Old farts like me yearn for the days of the arcade, when you could go into a cramped and dark building with five dollars and play games until your parents were done with whatever shopping excursion they were on. It was a magical time, a time before online play, before walkthroughs, before guilds. This was where you got your gaming social experience, and there is nothing else like it.
But times have changed and the arcade has died, but with it a lot of important things about gaming have died as well. I think we didn’t realize it, but arcades solved a lot of problems that we are encountering in the gaming world today. Just hear me out.
Granted every arcade had their resident troll that would trash talk and act all full of himself, but that was about it. There was always someone better than that guy and they were always willing to put him in his place. Not to mention if he said anything honestly hurtful or dangerous, the arcade owner would have them escorted from the premises. In fact, one time, someone threatened to physically harm someone over a game of Marvel 2 up at the Fun N’ Games arcade in Willowbrook, NJ, and the police were called. Gamers HAD to act civilly to each other because they weren’t online shielded by a veil of anonymity, they were in real life, subject to the rules and laws of normal civilization, and that was a good thing.
These days, creating a new console, new peripheral, or even a new game is kind of a shot in the dark. You have to assume that people will like it and if they don’t, you as a company stand to lose a lot of money. In the arcade days, not so much. Back in the days of the CPS2, you could cheaply produce arcade boards, chipsets, software, and more without having to convert an entire cabinet. That’s why you constantly saw mismatched sidepaneling and buttons. Companies could see how their products did in arcade before they brought them to the console market. If they did well, they would make a killing on the home market, and if they did poorly, they still would have made a small profit from arcade distribution.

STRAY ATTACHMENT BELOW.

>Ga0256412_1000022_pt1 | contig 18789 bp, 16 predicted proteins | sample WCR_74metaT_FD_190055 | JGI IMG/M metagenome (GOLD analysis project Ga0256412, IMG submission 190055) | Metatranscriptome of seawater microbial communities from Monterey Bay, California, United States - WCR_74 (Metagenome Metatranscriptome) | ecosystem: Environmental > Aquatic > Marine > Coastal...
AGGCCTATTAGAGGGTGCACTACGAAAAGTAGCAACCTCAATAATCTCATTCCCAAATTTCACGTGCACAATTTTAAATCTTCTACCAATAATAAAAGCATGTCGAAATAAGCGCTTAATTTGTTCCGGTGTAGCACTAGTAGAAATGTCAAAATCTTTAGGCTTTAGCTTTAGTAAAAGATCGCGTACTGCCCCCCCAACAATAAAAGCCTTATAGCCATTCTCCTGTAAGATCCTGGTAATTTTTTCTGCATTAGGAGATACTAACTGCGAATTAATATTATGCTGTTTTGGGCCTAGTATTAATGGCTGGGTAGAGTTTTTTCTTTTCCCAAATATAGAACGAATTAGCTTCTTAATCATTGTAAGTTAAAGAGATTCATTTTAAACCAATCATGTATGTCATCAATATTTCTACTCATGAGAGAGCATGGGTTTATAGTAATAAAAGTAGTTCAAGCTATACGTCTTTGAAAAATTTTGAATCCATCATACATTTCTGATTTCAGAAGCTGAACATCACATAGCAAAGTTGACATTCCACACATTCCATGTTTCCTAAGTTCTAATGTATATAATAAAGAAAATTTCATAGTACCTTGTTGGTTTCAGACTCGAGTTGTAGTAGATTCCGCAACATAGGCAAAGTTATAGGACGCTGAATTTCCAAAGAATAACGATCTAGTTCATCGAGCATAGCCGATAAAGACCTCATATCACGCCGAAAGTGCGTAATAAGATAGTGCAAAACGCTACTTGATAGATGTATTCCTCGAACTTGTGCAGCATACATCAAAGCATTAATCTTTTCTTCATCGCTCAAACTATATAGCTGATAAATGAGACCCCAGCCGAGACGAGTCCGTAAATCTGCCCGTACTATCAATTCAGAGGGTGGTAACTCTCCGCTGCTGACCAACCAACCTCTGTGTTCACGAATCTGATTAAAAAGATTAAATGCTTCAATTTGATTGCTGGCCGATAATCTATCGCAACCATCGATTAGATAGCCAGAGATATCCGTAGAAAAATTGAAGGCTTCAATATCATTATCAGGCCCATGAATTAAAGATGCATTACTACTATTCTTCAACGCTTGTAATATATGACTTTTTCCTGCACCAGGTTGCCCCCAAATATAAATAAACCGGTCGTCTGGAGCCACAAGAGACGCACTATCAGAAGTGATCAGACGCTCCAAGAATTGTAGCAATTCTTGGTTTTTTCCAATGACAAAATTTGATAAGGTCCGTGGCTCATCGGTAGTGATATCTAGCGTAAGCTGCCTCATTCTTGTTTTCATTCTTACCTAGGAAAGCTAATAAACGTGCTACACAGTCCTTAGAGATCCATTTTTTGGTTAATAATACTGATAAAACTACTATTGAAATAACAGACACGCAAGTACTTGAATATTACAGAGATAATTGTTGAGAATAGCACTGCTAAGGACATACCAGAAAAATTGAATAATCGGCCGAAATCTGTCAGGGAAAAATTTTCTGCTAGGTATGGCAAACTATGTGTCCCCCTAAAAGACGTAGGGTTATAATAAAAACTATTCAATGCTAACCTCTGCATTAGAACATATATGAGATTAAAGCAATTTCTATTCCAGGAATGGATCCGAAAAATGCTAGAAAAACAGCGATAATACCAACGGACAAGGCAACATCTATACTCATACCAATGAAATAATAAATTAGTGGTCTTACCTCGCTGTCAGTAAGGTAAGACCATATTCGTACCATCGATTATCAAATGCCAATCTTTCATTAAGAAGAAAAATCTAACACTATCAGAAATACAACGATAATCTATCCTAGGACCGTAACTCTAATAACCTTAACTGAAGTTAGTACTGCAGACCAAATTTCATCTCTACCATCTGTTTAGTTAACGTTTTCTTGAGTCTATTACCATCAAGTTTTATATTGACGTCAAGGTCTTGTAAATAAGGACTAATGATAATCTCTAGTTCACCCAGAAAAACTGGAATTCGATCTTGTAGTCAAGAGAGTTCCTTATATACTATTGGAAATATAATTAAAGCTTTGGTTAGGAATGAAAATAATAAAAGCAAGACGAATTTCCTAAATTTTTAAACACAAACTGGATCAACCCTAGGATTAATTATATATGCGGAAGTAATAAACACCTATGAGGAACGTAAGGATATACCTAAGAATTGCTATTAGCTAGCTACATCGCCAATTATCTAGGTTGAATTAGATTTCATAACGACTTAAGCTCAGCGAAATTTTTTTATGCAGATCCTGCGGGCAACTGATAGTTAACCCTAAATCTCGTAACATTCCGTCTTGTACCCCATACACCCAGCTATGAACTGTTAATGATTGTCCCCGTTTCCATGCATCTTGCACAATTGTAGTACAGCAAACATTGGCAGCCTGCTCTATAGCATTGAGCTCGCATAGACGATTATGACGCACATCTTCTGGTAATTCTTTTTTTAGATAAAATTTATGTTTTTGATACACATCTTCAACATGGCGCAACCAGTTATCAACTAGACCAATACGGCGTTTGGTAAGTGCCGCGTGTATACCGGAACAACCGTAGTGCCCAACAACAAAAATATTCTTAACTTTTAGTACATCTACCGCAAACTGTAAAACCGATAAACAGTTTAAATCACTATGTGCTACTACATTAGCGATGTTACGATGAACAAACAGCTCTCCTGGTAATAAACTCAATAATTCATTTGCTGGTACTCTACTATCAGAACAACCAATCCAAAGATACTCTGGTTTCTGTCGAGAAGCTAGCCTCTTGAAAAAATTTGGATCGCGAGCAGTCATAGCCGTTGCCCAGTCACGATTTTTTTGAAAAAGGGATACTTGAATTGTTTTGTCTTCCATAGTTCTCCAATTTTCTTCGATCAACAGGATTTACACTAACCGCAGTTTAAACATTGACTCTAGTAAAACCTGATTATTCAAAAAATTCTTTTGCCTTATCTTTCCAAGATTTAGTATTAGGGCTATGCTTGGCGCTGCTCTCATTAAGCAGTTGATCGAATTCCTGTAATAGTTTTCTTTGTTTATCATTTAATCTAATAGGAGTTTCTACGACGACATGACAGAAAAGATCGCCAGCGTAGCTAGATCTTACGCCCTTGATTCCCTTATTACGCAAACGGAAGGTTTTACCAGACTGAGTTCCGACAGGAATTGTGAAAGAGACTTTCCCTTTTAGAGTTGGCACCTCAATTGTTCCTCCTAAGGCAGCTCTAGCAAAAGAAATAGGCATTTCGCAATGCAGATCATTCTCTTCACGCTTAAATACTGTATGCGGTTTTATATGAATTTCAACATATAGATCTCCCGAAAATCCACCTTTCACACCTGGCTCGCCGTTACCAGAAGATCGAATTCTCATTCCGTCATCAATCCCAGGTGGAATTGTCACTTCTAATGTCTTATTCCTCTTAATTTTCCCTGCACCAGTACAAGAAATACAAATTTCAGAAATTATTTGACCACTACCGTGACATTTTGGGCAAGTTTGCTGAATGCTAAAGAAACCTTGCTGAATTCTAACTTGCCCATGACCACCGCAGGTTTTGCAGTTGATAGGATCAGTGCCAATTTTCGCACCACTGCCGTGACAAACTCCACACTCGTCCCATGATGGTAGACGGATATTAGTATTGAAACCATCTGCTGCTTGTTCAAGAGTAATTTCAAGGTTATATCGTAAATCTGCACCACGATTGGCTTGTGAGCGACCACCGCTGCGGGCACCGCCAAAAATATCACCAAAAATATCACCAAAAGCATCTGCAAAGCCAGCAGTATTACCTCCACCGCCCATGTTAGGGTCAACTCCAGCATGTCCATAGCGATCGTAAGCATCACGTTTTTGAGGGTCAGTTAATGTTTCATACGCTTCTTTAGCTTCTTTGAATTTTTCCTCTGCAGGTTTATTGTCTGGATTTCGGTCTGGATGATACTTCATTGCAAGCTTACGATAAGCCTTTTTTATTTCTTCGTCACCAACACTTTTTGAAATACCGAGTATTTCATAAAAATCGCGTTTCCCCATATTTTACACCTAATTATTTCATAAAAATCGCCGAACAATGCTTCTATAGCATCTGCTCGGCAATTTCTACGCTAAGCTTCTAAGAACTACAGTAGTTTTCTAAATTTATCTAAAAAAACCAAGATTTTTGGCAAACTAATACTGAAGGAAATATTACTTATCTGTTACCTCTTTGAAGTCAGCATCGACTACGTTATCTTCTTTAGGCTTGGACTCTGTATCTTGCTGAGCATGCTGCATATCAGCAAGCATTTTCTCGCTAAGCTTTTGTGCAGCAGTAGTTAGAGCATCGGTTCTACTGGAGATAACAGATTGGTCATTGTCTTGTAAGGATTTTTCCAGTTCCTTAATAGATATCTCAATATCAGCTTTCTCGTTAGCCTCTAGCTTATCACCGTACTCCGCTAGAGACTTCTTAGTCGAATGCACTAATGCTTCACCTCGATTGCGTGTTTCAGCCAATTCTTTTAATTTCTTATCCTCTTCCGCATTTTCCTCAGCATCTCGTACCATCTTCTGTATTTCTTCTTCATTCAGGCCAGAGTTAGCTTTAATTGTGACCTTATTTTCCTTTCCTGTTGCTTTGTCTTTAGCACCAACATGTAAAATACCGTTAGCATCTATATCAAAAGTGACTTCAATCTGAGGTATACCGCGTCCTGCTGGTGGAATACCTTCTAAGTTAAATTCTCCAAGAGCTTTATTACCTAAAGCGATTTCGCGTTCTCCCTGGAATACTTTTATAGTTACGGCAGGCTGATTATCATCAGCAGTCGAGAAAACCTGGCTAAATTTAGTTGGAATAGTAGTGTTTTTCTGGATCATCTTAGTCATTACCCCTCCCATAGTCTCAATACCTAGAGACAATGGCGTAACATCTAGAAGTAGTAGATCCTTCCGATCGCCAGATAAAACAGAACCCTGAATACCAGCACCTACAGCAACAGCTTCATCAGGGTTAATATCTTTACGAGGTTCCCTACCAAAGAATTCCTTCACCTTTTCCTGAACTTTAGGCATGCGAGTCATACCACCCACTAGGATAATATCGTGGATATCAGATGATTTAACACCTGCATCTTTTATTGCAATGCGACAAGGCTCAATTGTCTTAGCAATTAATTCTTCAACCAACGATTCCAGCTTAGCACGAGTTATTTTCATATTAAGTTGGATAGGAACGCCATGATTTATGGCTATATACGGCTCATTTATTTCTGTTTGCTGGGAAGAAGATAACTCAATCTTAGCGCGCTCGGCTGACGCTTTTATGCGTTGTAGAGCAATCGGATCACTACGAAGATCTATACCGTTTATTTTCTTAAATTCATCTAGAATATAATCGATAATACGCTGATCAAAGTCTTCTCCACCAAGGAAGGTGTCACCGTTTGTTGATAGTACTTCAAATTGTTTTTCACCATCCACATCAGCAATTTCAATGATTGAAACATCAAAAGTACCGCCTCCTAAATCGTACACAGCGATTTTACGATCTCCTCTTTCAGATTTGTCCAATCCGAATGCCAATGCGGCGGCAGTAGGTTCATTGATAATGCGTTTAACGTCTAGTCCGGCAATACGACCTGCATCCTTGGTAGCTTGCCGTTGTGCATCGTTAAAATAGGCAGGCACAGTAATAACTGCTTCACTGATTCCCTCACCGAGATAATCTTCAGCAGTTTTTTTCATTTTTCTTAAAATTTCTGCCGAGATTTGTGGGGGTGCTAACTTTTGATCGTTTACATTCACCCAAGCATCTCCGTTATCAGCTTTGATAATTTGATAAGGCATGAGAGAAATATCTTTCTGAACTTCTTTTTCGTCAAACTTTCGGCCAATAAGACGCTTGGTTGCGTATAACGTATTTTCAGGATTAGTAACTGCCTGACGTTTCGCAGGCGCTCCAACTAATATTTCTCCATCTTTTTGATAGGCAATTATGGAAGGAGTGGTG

Finding places to host eSports tournaments is kind of a hard task. Renting out hotels or convention spaces costs a huge amount of money and can’t be done for local weekly tournaments at all. Most tournament organizers flail around holding their locals at card shops, coffee shops, and friends’ basements. The most successful locals that meet and stream every weeks meet.. guess where… arcades! Unfortunately, there are only a handful of arcades left and thus there are only a handful of successful weekly tournaments, usually situated in population centers like New York or Los Angeles. But if arcades came back, every location could have a local weekly tournament, allowing eSports to blossom.
This is kind of a personal gripe, but I hate the stereotype of the socially awkward gamer that does nothing but plays games in their parents basement. Arcades were a cool place to hang out when they were still all the rage. The general public would come in and mingle with gamers, like it was no big deal. There was no split. It was just a bunch of guys with a pocketful of quarters looking to play some cool games. I still wish that we could have those days back.
Senior Contributing Writer